Whitepaper: The Impact of Digital Key Account Management on Sales Enablement

    What is the difference between Key Account Management and Sales?

    Sales is all about winning new Opportunities. Enterprises usually ask their Sales people to follow a particular methodology or process to close large deals that span multiple quarters/years. The most common methodologies are MEDDIC, Challenger Sales, Value Selling, among others. Organizations need a strong Opportunity Management framework to track gaps in their opportunity life cycle and enable their sales teams to sell better.

    On the other hand, Key Account Management is not just about winning opportunities, but about looking at the big picture for large complex accounts. Key Account Management involves creating growth strategies that should result in the following:

    Each organization strives to position itself as a partner rather than a vendor to its enterprise customers. Key Account Management guides Account Managers to think strategically at every step and brings them closer to achieving this goal!

    In Sales you ‘sell’. In Key Account Management you help customers ‘buy’.

    Read more: Sales vs. Account Management: The Relationship between Sales and Account Management

    4 Important Key Account Management Stages of Relationship (with Key Accounts)

    Key account management (KAM) is very much concerned with managing relationships with the customer. It is important to understand these relationships, which vary from simple, transactional forms to intimate and complex liaisons.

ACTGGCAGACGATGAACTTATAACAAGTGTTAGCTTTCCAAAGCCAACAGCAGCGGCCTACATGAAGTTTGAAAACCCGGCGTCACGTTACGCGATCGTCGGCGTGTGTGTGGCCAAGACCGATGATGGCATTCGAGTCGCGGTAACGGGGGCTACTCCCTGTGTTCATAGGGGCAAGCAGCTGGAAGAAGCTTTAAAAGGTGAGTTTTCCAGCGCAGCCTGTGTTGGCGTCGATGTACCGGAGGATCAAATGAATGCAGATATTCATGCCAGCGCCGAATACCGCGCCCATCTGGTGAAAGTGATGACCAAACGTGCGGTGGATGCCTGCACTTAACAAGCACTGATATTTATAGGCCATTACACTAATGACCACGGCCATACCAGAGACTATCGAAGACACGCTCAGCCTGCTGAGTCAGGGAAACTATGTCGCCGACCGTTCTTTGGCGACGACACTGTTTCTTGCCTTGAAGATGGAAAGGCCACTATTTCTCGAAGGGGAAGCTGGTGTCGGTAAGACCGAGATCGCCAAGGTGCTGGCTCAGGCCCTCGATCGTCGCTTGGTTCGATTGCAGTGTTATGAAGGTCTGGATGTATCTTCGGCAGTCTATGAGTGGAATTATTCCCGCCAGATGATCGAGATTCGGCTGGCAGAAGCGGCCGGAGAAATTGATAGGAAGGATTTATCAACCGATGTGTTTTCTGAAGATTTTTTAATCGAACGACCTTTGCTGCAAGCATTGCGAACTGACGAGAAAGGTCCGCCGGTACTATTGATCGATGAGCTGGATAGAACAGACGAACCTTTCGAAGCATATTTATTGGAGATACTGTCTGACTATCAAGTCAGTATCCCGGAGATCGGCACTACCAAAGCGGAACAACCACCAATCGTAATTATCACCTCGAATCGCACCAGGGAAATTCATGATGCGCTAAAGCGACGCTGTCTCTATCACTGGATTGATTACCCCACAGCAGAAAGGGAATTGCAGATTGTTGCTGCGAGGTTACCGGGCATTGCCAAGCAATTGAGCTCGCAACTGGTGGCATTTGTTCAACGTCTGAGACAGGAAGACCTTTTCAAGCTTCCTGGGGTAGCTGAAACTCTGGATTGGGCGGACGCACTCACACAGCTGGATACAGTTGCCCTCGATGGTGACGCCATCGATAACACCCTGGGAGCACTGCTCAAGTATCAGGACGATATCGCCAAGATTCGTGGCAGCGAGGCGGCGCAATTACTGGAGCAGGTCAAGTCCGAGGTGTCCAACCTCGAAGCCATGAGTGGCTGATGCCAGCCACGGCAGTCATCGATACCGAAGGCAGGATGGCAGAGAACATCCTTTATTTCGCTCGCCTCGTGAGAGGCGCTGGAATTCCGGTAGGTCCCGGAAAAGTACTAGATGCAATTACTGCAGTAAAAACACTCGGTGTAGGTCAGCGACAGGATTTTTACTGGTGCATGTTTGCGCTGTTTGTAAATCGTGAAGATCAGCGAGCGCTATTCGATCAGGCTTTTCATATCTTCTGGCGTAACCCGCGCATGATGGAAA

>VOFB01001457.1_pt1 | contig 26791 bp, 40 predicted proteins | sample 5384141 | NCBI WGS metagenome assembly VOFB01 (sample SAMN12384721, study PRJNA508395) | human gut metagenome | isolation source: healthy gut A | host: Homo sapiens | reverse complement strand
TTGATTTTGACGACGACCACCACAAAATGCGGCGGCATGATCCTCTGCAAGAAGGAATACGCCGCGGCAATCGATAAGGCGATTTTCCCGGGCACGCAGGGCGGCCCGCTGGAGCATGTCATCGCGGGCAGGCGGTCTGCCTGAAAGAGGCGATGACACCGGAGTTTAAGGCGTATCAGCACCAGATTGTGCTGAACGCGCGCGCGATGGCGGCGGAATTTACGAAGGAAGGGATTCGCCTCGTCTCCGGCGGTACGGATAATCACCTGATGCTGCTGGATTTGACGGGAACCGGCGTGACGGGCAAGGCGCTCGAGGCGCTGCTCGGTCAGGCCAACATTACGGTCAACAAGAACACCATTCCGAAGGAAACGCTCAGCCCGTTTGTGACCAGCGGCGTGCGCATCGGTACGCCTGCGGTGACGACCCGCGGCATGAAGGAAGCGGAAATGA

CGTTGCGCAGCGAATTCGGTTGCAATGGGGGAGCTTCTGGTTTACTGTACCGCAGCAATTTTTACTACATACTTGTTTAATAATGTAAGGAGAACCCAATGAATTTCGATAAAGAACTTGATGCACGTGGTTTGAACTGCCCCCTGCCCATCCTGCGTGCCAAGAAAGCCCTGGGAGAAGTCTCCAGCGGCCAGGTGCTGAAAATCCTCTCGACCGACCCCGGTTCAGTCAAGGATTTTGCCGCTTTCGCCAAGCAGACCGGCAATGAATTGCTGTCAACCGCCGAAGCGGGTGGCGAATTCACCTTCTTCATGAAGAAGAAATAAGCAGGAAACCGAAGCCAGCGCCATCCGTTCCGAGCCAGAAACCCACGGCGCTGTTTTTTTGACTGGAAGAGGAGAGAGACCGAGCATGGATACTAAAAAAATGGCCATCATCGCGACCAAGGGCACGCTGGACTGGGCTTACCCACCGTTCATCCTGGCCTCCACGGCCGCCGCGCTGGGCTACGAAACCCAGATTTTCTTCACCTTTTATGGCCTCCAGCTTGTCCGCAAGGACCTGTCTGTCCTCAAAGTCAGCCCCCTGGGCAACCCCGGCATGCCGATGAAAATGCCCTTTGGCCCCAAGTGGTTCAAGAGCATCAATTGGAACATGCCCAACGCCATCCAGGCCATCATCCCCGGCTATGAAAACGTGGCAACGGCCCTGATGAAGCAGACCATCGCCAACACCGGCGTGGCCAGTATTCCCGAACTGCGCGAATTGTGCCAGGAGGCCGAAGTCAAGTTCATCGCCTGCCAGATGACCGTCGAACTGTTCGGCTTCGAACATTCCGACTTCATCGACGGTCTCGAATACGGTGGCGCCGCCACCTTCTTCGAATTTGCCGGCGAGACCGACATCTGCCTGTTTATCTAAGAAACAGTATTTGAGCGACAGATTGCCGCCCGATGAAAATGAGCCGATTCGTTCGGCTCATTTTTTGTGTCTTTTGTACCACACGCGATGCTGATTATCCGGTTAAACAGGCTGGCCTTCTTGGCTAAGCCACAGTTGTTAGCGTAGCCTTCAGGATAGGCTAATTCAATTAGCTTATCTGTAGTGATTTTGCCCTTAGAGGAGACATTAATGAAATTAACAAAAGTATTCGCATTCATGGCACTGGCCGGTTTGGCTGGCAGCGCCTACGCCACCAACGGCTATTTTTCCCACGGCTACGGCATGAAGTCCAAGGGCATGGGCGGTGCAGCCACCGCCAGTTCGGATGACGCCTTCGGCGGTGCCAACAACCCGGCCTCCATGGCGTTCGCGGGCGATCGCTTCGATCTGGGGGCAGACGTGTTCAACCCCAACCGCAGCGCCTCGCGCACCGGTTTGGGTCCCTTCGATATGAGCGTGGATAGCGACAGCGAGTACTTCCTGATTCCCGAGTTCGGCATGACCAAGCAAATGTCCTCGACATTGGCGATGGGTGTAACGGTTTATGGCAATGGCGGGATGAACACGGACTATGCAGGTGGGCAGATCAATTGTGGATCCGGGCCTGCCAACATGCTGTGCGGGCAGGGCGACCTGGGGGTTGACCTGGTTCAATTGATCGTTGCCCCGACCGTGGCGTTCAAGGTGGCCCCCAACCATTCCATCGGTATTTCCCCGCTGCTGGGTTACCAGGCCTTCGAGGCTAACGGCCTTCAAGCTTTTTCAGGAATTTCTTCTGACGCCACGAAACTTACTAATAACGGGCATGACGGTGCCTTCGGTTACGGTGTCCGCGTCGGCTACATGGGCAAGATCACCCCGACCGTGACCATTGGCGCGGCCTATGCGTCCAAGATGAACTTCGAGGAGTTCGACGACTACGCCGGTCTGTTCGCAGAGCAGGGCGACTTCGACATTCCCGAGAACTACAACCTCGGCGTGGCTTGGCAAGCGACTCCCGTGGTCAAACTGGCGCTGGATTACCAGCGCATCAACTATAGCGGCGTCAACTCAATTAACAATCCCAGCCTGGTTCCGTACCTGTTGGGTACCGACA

Both the key account manager and the supplier organization need to know what kind of relationship they have with each customer, and therefore what they can and cannot do with it.

    1. Tactical Relationship

    The ‘Account’ is at the tactical stage either because it is new or the nature of the ‘Account’ forces you to keep the relationship this way. You would be one of the several suppliers. The relationship emphasis is transactional with pricing as the main criteria. The interaction is through one person on both sides. The engagements are few & forecasts can be made for the short-term. It’s not difficult for either party to exit the relationship.

    Please note that it’s ok for some accounts to remain at the tactical stage even after a long time of engaging with them, especially if the ‘account’ does not believe in building a partnership with suppliers or potential, in the long run, is not high.

    However, if the potential of the ‘account’ is medium to high, plan to invest more in moving up the relationship stage.

    2. Cooperative Relationship

    The ‘account’ has slowly started moving beyond transactions. The engagements & interactions are driven by a few people on both sides, but more at an operational level. The customer can still exit the relationship fairly easily, with some inconvenience. The cost of a relationship is increasing from ‘your’ side without clearly visible advantages of cost savings or increased business.
    It’s ok to remain at this stage if the ‘account’ is low to medium potential. If the ‘account’ has high potential, evaluate the effectiveness of the previous investments & fine-tune the investments to build better relationships. The returns on these investments might not be evident yet, but you should be on the path to realizing the returns in terms of cost savings, more business, or both.

    3. Interdependent Relationship